Homework Help: Derivatives Question

1. May 31, 2009

annalynne

Hey everyone! This is an Economics question that's stumping me; but it requires a lot of calculus. Any help would be appreciated!

1. The problem statement, all variables and given/known data
Y = A[K^α][L^(1-α)/2][H^(1-α)/2] where 0 < α < 1.

A) At what level of L is APL (average productivity of labour) minimized?
B) Show K and L are complementary inputs in that more capital increases MPL and APL.

2. Relevant equations

MPL = marginal productivity of labor = ∂Y/∂L
APL = average productivity of labor = Y/L

3. The attempt at a solution

A) APL = Y/L = A[K^α][L^(α/2)][H^(1-α)/2]
minimize: therefore, take derivative and set to 0
∂APL/∂L = α/2[A][K^α][L^(α-1)/2][H^(1-α)/2] = 0
(I have no idea how to set solve this; would it also be possible to use the quotient rule to solve ∂APL/∂L from APL=A[K^α][L^(1-α)/2][H^(1-α)/2]/L ?)

B) prove that an increase in K causes and increase in MPL and APL
Y = A[K^α][L^(1-α)/2][H^(1-α)/2]
condition 1: assume A = 1, α = 0.6, K = 2, L = 3, H = 2
MPL = ∂Y/∂L = (1-α)/2 [A][K^α][L^(α/2)][H^(1-α)/2]
MPL = (0.25)(1)(1.41)(1.32)(1.19)
MPL = 0.55
APL = Y/L = A[K^α][L^(α/2)][H^(1-α)/2]
APL = (1)(1.41)(1.32)(1.19)
APL = 2.21

condition 2: assume A = 1, α = 0.6, K = 4, L = 3, H = 2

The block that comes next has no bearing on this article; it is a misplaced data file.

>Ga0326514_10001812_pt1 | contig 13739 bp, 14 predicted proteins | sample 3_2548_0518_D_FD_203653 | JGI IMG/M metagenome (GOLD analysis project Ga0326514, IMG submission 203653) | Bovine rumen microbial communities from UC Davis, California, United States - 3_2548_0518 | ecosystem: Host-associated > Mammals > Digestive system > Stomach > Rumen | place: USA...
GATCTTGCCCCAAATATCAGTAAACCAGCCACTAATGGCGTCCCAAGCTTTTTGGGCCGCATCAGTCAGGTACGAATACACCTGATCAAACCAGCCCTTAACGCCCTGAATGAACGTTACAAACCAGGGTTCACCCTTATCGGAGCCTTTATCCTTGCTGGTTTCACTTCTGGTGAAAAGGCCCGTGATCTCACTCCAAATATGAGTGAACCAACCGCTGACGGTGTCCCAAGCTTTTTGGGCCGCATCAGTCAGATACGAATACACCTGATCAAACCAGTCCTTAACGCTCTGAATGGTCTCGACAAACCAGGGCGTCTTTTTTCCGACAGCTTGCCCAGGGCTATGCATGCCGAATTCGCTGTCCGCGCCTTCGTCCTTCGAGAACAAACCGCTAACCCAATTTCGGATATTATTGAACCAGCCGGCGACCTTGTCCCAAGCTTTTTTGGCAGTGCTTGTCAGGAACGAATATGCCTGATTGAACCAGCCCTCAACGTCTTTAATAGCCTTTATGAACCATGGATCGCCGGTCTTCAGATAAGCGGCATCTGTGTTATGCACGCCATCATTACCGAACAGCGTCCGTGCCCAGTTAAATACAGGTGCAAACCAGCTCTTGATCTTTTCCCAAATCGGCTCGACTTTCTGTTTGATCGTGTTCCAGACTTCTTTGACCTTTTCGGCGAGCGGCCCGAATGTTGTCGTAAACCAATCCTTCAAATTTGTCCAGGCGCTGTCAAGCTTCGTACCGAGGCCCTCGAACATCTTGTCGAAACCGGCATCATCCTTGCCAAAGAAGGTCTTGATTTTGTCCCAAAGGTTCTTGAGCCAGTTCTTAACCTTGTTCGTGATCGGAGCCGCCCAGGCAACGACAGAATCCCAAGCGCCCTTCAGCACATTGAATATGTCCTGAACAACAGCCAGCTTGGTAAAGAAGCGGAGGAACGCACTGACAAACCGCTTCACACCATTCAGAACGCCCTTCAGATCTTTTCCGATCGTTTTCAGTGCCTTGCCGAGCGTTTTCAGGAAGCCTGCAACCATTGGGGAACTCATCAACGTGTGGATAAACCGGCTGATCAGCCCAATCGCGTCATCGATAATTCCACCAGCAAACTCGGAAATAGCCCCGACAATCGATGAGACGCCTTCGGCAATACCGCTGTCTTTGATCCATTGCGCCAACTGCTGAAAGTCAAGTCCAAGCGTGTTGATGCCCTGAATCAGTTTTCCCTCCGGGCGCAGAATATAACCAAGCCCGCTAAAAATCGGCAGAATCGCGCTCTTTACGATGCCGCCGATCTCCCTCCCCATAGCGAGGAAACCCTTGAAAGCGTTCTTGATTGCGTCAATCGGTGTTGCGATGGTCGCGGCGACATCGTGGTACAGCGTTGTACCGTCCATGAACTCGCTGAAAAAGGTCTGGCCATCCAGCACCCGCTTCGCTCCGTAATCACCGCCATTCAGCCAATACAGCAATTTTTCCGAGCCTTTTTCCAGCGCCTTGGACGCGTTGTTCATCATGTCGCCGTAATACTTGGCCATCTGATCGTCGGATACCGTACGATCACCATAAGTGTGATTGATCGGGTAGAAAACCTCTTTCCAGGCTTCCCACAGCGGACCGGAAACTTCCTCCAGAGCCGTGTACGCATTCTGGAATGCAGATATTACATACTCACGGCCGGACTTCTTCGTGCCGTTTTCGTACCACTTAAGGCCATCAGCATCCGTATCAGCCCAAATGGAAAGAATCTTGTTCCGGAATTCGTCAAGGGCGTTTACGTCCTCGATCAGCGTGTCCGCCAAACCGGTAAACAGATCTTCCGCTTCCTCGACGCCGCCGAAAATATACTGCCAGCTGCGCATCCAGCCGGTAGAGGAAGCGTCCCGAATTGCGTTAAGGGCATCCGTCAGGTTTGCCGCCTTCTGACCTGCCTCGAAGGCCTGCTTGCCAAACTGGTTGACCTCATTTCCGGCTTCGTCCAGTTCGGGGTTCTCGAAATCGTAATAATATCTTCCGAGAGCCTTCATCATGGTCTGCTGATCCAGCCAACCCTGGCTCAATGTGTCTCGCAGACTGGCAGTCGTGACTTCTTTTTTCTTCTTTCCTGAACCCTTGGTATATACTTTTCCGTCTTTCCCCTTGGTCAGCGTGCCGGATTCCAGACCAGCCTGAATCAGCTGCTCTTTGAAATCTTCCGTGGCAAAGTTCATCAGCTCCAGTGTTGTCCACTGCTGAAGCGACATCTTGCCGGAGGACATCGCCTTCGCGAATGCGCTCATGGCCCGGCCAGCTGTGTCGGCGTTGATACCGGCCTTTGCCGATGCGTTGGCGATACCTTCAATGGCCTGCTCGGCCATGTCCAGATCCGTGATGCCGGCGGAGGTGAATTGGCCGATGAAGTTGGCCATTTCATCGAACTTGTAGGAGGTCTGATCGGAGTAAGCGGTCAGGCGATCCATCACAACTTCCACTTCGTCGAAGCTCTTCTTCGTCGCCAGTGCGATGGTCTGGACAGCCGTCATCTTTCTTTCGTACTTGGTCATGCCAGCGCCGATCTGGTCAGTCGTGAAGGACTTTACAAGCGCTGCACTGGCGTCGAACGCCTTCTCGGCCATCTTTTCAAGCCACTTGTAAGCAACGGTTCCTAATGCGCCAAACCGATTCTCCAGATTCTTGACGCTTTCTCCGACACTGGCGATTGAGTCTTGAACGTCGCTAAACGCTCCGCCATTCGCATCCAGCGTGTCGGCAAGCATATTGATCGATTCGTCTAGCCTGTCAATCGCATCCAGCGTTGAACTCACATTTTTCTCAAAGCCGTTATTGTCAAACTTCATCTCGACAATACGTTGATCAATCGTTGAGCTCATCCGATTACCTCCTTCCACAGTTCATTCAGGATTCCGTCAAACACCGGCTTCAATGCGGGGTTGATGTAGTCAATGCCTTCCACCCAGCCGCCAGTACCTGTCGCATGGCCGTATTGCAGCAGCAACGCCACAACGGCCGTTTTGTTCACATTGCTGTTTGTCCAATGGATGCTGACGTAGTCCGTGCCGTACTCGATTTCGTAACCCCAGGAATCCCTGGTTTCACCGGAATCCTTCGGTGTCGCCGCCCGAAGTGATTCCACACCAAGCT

MPL = ∂Y/∂L = (1-α)/2 [A][K^α][L^(α/2)][H^(1-α)/2]
MPL = (0.25)(1)(2)(1.32)(1.19)
MPL = 0.79
APL = Y/L = A[K^α][L^(α/2)][H^(1-α)/2]
APL = (1)(2)(1.32)(1.19)
APL = 3.14

therefore, K and L are complements because APL and MPL increase as K increases

Any help would be appreciated! Thanks guys!
1. The problem statement, all variables and given/known data

2. Relevant equations

3. The attempt at a solution

2. Jun 1, 2009

CompuChip

For the first one, I think you have made a small mistake. If you take L^(1-α)/2 and divide it by L, you get L^(-α)/2 instead of L^(α)/2. Then taking the derivative you will get something like
1/L^(-α-1)
which can only become zero if α < -1.

For the second one, you could take the derivative w.r.t K and show that it is positive everywhere (I don't know if you are allowed to plug in numbers, in mathematics that usually means checking for a specific case instead of proving it generally).